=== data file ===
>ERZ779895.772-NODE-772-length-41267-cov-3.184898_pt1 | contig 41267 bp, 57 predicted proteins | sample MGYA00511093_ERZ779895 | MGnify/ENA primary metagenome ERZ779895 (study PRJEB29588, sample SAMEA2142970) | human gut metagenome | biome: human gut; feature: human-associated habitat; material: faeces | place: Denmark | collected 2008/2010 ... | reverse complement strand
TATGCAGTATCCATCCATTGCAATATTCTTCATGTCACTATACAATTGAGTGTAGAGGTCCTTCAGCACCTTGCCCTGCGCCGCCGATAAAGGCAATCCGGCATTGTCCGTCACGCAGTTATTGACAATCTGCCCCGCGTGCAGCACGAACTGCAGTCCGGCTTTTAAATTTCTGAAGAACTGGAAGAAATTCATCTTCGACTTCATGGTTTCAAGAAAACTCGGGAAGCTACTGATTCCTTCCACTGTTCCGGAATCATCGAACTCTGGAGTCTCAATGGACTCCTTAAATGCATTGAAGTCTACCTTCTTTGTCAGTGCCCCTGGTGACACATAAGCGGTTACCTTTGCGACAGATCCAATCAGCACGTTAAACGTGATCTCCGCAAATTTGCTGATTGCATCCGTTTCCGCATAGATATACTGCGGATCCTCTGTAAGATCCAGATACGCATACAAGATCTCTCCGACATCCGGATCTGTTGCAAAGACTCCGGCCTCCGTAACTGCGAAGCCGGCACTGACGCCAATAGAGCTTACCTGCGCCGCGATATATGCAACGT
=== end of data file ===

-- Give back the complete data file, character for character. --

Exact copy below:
>ERZ779895.772-NODE-772-length-41267-cov-3.184898_pt1 | contig 41267 bp, 57 predicted proteins | sample MGYA00511093_ERZ779895 | MGnify/ENA primary metagenome ERZ779895 (study PRJEB29588, sample SAMEA2142970) | human gut metagenome | biome: human gut; feature: human-associated habitat; material: faeces | place: Denmark | collected 2008/2010 ... | reverse complement strand
TATGCAGTATCCATCCATTGCAATATTCTTCATGTCACTATACAATTGAGTGTAGAGGTCCTTCAGCACCTTGCCCTGCGCCGCCGATAAAGGCAATCCGGCATTGTCCGTCACGCAGTTATTGACAATCTGCCCCGCGTGCAGCACGAACTGCAGTCCGGCTTTTAAATTTCTGAAGAACTGGAAGAAATTCATCTTCGACTTCATGGTTTCAAGAAAACTCGGGAAGCTACTGATTCCTTCCACTGTTCCGGAATCATCGAACTCTGGAGTCTCAATGGACTCCTTAAATGCATTGAAGTCTACCTTCTTTGTCAGTGCCCCTGGTGACACATAAGCGGTTACCTTTGCGACAGATCCAATCAGCACGTTAAACGTGATCTCCGCAAATTTGCTGATTGCATCCGTTTCCGCATAGATATACTGCGGATCCTCTGTAAGATCCAGATACGCATACAAGATCTCTCCGACATCCGGATCTGTTGCAAAGACTCCGGCCTCCGTAACTGCGAAGCCGGCACTGACGCCAATAGAGCTTACCTGCGCCGCGATATATGCAACGT